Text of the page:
next sale of Antique Arms and Armour in London Knightsbridge on July 31st offers two particularly interesting and historic bladed weapons.
The first is an extremely rare 1805 pattern Naval Officer's sword presented by the Duke of Clarence to Admiral William Carnegie, 7th Earl Of Northesk who was the third most senior officer at Trafalgar. The sword made by Prosser, manufacturer to His Majesty and H.R.H. The Duke Of Clarence, is estimated to sell for £5,000-8,000.
The weapon has a tapering 82.5 cm blade that is double-edged at the point, engraved with the crowned arms of the Duke of Clarence within the belt of the Order of the Garter, and on the other side with a gilt plaque engraved with the arms of the recipient incorporating 'Trafalgar', in original black leather scabbard.
The Duke of Clarence, later King William IV, known as the 'Sailor Prince' entered the Navy in 1779, attained the rank of Captain in 1786 and was best man at Nelson's wedding in 1787. He gave a number of swords to naval officers who had distinguished themselves in various ways. At first, the swords he gave were similar to those carried by certain cavalry regiments from the early 1790s and are sometimes referred to as 'coffin pommel swords'. Later, the Duke gave swords which adhered to the 1805 and the 1827 patterns. These swords had gilt plaques set into their grips engraved with the arms of the Duke on one side and those of the recipient on the other, as in this case
Admiral William Carnegie GCB, 7th Earl of Northesk (1758-1831) followed his father into the navy at the age of thirteen. He first served in the American War of Independence aboard the frigate HMS Beaulieu and the ship of the line HMS Sandwich, being involved in the Battle of Martinique in 1780 under Admiral Rodney.
Due to his good conduct Rodney promoted him to Commander and aided his rise to Post Captain in 1782, whereupon he was given command of the frigate HMS Enterprise. In 1792 he acceded to the earldom and in 1796 was given the command of HMS Monmouth. The following year he was caught up in the Nare Mutiny but was released by the mutineers to take their demands to London.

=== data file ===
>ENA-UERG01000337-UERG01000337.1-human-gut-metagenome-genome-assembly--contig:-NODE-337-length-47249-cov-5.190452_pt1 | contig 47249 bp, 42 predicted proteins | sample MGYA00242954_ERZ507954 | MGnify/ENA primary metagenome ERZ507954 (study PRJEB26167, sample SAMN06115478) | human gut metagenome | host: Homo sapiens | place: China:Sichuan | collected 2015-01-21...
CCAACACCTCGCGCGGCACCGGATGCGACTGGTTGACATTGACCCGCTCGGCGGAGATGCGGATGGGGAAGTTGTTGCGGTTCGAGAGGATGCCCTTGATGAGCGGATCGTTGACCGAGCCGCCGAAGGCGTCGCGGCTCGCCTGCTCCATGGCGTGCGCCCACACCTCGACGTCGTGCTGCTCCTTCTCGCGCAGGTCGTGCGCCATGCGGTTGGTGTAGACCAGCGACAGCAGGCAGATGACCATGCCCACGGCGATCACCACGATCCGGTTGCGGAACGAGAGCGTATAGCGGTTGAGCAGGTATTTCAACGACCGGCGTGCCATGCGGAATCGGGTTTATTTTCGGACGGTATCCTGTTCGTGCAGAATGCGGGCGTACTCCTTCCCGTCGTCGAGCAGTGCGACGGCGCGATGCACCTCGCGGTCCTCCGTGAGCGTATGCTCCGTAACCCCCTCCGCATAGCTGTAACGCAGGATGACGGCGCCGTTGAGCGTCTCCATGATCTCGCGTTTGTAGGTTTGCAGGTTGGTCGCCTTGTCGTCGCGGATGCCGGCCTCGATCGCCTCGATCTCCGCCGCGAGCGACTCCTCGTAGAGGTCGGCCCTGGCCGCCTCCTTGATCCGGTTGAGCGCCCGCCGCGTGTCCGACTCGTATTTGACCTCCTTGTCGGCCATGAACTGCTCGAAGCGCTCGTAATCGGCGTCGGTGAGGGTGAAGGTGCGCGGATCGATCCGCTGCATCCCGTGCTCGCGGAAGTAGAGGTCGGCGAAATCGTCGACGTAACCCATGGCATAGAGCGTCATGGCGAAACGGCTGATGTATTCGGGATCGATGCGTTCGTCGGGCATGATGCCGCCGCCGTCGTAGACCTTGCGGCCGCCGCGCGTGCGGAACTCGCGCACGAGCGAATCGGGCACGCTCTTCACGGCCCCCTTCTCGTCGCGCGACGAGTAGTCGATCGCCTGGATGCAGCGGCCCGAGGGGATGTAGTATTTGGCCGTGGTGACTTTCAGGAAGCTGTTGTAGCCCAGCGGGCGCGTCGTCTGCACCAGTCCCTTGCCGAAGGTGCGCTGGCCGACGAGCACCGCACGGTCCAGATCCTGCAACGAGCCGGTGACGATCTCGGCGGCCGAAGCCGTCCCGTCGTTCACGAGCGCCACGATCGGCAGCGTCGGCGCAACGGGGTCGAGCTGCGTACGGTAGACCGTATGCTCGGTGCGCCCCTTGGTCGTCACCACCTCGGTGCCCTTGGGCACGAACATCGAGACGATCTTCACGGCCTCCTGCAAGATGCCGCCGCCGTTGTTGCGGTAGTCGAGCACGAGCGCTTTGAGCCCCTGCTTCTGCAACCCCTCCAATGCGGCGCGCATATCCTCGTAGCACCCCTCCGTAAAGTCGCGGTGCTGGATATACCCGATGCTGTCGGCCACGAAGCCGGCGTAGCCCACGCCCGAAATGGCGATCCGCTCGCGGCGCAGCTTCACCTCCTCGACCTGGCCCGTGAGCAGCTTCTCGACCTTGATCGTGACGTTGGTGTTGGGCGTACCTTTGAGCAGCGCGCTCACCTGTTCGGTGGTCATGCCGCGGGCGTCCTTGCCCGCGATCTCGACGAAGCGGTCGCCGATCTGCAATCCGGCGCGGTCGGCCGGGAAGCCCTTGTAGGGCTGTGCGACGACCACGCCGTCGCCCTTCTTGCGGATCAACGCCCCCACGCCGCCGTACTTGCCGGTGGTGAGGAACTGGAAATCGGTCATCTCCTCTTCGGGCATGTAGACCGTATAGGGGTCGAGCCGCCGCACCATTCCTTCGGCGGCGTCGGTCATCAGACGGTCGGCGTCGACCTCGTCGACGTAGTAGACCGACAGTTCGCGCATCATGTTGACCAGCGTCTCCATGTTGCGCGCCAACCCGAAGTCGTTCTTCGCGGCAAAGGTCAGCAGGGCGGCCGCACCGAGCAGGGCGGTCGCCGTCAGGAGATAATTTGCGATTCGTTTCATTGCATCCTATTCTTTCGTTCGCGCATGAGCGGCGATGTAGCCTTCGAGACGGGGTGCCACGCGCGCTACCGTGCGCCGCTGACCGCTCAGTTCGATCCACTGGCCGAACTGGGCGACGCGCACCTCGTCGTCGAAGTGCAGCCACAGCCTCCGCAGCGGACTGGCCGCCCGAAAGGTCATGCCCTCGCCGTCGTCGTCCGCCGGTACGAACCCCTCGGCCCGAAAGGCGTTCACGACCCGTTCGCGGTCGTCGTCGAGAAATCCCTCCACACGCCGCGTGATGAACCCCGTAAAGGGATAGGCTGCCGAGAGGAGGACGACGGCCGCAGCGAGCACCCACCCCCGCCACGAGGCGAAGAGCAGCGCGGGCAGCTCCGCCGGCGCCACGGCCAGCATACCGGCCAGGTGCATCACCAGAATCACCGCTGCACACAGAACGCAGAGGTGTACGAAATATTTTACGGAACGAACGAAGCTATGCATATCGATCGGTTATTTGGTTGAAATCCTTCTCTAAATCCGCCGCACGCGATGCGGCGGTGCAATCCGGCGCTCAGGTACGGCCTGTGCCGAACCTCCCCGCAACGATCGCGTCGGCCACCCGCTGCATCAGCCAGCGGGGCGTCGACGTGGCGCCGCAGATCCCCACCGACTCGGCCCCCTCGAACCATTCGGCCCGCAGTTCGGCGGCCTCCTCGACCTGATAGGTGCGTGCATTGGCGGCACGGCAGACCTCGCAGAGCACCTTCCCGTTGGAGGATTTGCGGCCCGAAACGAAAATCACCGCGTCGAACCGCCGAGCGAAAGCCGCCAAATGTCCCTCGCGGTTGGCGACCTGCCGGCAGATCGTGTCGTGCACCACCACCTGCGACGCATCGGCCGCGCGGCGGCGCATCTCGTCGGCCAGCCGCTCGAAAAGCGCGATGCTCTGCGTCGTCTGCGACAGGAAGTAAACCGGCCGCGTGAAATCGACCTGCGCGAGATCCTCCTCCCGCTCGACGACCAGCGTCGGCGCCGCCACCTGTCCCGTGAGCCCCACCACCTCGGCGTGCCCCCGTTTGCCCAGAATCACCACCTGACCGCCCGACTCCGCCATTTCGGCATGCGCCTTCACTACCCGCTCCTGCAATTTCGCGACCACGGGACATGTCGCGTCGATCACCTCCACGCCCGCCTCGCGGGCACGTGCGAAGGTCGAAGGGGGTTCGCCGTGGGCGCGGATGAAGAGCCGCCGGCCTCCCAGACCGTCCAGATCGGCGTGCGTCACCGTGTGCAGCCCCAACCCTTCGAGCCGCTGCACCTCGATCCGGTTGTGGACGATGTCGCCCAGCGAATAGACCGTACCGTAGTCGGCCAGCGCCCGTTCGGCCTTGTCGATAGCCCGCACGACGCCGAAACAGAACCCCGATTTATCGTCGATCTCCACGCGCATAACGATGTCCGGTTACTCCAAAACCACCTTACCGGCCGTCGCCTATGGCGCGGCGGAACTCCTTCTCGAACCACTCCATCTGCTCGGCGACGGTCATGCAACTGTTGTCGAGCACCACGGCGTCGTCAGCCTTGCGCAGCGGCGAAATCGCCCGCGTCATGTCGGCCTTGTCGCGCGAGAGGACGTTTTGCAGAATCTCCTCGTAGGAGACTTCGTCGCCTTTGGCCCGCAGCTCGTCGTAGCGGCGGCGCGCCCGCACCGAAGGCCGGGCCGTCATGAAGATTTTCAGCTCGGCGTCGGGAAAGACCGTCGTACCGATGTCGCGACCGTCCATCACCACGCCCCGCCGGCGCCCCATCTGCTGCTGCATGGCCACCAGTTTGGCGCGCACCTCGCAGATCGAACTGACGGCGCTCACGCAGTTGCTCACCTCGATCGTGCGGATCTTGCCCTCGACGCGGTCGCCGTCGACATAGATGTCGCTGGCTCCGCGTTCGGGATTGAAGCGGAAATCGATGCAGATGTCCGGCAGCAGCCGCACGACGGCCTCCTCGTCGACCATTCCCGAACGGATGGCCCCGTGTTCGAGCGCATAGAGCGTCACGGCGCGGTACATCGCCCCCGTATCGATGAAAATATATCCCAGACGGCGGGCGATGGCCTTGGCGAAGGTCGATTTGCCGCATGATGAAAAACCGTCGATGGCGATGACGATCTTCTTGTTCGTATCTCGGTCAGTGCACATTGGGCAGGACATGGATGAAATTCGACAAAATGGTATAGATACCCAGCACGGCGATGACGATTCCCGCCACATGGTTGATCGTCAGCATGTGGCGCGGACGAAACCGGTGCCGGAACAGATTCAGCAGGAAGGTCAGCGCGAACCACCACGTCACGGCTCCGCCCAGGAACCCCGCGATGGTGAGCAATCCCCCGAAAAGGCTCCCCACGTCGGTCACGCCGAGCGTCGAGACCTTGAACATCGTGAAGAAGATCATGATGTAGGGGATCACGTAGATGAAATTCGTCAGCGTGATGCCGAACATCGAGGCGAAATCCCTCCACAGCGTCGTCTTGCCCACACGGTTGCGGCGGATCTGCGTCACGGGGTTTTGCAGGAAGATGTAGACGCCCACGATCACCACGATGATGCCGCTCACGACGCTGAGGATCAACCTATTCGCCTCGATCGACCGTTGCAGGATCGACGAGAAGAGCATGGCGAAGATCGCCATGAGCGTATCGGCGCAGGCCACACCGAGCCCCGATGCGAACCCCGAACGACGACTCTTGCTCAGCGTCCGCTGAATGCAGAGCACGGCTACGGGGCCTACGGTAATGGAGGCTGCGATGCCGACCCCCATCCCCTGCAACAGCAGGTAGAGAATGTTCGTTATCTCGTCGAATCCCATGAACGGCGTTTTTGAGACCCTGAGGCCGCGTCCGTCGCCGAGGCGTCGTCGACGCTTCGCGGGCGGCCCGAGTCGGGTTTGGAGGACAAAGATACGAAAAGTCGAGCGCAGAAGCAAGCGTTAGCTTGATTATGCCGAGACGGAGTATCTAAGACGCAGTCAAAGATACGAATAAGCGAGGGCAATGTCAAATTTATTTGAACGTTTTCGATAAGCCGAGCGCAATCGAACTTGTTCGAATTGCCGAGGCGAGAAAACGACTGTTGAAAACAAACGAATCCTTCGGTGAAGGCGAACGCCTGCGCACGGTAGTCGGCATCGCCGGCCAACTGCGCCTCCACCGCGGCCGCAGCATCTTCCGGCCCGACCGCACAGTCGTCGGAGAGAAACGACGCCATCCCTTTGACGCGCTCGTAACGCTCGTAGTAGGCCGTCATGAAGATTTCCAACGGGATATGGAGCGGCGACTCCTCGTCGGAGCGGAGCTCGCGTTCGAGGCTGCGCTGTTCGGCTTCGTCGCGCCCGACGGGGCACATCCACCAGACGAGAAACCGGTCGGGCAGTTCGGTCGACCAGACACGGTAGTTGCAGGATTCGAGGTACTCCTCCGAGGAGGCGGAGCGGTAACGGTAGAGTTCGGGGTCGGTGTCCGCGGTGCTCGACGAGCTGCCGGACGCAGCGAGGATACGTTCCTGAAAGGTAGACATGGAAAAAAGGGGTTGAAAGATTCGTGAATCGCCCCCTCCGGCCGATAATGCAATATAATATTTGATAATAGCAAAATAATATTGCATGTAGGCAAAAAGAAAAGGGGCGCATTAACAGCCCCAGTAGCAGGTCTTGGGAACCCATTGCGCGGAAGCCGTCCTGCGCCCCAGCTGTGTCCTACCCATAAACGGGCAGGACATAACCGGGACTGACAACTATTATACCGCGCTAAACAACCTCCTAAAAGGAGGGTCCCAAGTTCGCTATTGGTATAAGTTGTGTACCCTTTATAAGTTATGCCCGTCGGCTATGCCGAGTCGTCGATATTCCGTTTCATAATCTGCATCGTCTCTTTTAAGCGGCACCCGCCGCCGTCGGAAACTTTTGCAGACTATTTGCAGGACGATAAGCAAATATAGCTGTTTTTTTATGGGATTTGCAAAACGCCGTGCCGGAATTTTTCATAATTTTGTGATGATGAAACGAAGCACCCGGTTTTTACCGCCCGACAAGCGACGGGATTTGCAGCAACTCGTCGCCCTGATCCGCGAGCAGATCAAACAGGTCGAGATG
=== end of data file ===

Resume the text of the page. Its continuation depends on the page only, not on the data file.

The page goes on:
At the Battle of Trafalgar, Northesk was the third most senior officer present after Nelson and Collingwood. During the battle he was heavily engaged with the enormous Spanish 130 gun ship Santissima Trinidad, the Brittania suffering 52 casualties. He was greatly rewarded for his service in action, including a silver vase of £300 value from the Patriotic Fund at Lloyds, however he never served at sea again. He was initiated into the Order of the Bath, eventually reaching the position of Knight Grand Cross. He also attained the rank of full admiral, the ceremonial post of Rear Admiral of Great Britain and was made Commander-in-chief, Plymouth. He is buried alongside Nelson and Collingwood in the crypt at St. Paul's Cathedral, where his tomb can be seen to this day.
HISTORIC KNIFE FROM WWII:
Another fascinating bladed weapon in this Bonhams sale is a rare and historic knife carried by Captain John Frederick Giles and relating to Operation Archery, a raid on Norway. Made by Wilkinson Sword Co. Ltd., London it is dated Xmas '41 and the scabbard has a handwritten inscription 'Vaagso Norway Xmas '41, 3 Commando, H.M.S. "Prince Charles", Capt. Giles Bill'. It is estimated to sell for £1,000-1,500.
Captain John Frederick Giles (b. 1917) was Captain of 3 Troop, 3 Commando at the time of Operation Archery. He was educated at Kelly College, Tavistock and received his first commission in the Gloucestershire Regiment. During his time with the battalion he won the heavyweight boxing championship of the army for the West of England, and played rugby football for Clifton. He joined the Commando in the summer of 1940, promoted Captain on 9 December the same year, and was prominent in all its activities including the first raid on the Lofoton Islands, off the coast of Norway
Operation Archery was planned by Mountbatten following his appointment as Combined Operations Adviser in October 1941. His idea was that a raid of sufficient size would tie down the German troops in Norway thereby denying their use on the Russian Front. The target was also selected as it offered the chance to attack German military establishments on Vaagso and Maaloy.
The raid took place on 27 December and Captain Giles's part in the action is described in James Ladd's Commandos and Rangers of World War II as follows: 'South Vaagoa lies on a narrow strip of shoreline beneath a sheer rock face several hundred feet high, the town's unpainted wooden buildings struggling along the three-quarters of a mile of main road running parallel to and some 50 yards from the shoreline.
Down this road No. 3 Troop were led by their Troop officer, a giant of a man, making a series of wild charges. They had taken several houses when the Troop officer Captain Johnny Giles - was working his way room by room through another. He and his men had killed three Germans in this house when he burst into the back room he was probably killed by a fourth German hiding here, although he may have been hit from across the street. Such is the confusion of street fighting that bullets can appear to come from anywhere and everywhere'. He was buried at sea.